Heat soak testing of tempered glass is a thermal process required after the tempering process itself to bring glasses of commercial soda-lime-silica-glass to failure that are contaminated with nickel sulphide inclusions, diameter 50 mm to 500 mm typically. Thus, the tests avoid a so-called "spont......Heat soak testing of tempered glass is a thermal process required after the tempering process itself to bring glasses of commercial soda-lime-silica-glass to failure that are contaminated with nickel sulphide inclusions, diameter 50 mm to 500 mm typically. Thus, the tests avoid a so...... of commercial soda-lime-silica glass, it causes stress relaxation in tempered glass and the fracture pattern of the glass changes accordingly, especially thin glasses are affected. Based on the Tool-Narayanaswamy-Model, this paper comprises the theoretical background of the stress...

  12. Glass-silicon column

    Energy Technology Data Exchange (ETDEWEB)

    Yu, Conrad M.

    2003-12-30

    A glass-silicon column that can operate in temperature variations between room temperature and about 450.degree. C. The glass-silicon column includes large area glass, such as a thin Corning 7740 boron-silicate glass bonded to a silicon wafer, with an electrode embedded in or mounted on glass of the column, and with a self alignment silicon post/glass hole structure. The glass/silicon components are bonded, for example be anodic bonding. In one embodiment, the column includes two outer layers of silicon each bonded to an inner layer of glass, with an electrode imbedded between the layers of glass, and with at least one self alignment hole and post arrangement. The electrode functions as a column heater, and one glass/silicon component is provided with a number of flow channels adjacent the bonded surfaces.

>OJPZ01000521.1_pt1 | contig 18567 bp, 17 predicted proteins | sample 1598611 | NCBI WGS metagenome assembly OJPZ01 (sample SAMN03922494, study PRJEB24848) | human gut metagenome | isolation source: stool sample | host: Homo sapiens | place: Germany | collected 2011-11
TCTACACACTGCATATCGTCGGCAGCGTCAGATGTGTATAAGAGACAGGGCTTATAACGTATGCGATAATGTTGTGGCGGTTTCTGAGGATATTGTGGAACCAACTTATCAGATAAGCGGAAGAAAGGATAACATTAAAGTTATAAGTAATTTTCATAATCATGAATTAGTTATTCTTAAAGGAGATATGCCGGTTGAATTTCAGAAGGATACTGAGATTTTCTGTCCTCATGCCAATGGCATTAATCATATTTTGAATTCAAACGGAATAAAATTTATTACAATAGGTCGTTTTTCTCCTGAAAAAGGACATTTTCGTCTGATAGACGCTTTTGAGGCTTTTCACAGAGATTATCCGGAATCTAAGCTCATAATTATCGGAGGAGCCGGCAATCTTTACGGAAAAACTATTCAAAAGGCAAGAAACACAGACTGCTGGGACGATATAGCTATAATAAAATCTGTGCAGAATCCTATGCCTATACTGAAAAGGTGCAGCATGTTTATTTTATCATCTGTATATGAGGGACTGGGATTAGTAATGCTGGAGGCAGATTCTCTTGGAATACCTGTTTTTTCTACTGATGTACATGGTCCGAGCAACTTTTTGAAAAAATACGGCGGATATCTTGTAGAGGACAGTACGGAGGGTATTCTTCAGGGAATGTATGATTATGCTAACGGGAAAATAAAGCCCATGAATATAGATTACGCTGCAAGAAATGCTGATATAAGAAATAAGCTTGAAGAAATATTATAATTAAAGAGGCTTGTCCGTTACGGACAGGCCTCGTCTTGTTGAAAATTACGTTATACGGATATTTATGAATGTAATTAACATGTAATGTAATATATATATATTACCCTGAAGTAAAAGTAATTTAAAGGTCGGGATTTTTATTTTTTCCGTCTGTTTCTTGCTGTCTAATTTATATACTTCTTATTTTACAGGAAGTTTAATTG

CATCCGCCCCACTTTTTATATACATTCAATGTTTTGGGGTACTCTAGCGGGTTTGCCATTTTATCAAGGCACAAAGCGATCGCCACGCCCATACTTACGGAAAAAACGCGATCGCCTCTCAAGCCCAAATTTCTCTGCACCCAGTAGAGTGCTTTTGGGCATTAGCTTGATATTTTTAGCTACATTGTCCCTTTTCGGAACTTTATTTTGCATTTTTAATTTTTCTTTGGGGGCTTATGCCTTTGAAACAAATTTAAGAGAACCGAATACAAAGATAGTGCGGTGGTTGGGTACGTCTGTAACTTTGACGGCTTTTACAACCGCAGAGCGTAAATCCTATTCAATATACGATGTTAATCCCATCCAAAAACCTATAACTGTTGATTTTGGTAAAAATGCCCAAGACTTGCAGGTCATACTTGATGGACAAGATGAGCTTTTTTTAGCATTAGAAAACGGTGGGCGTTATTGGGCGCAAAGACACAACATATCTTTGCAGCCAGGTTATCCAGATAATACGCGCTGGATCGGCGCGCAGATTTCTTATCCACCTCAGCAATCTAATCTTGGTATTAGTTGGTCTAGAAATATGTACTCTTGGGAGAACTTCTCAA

13. Compositional threshold for nuclear waste glass durability

    Energy Technology Data Exchange (ETDEWEB)

    Farooqi, Rahmatullah; Hrma, Pavel [Pohang Univ. of Science and Technology, Pohang (Korea, Republic of)

    2013-07-01